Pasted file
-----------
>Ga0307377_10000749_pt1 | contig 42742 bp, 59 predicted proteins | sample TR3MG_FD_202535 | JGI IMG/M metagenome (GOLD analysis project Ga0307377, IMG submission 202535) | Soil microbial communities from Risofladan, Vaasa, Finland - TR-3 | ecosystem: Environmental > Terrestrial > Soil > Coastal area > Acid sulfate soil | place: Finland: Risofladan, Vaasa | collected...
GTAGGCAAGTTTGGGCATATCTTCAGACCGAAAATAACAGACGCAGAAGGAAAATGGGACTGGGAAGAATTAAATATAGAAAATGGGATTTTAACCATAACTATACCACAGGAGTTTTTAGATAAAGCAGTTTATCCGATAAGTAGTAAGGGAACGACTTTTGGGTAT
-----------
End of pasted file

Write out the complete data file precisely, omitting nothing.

>Ga0307377_10000749_pt1 | contig 42742 bp, 59 predicted proteins | sample TR3MG_FD_202535 | JGI IMG/M metagenome (GOLD analysis project Ga0307377, IMG submission 202535) | Soil microbial communities from Risofladan, Vaasa, Finland - TR-3 | ecosystem: Environmental > Terrestrial > Soil > Coastal area > Acid sulfate soil | place: Finland: Risofladan, Vaasa | collected...
GTAGGCAAGTTTGGGCATATCTTCAGACCGAAAATAACAGACGCAGAAGGAAAATGGGACTGGGAAGAATTAAATATAGAAAATGGGATTTTAACCATAACTATACCACAGGAGTTTTTAGATAAAGCAGTTTATCCGATAAGTAGTAAGGGAACGACTTTTGGGTAT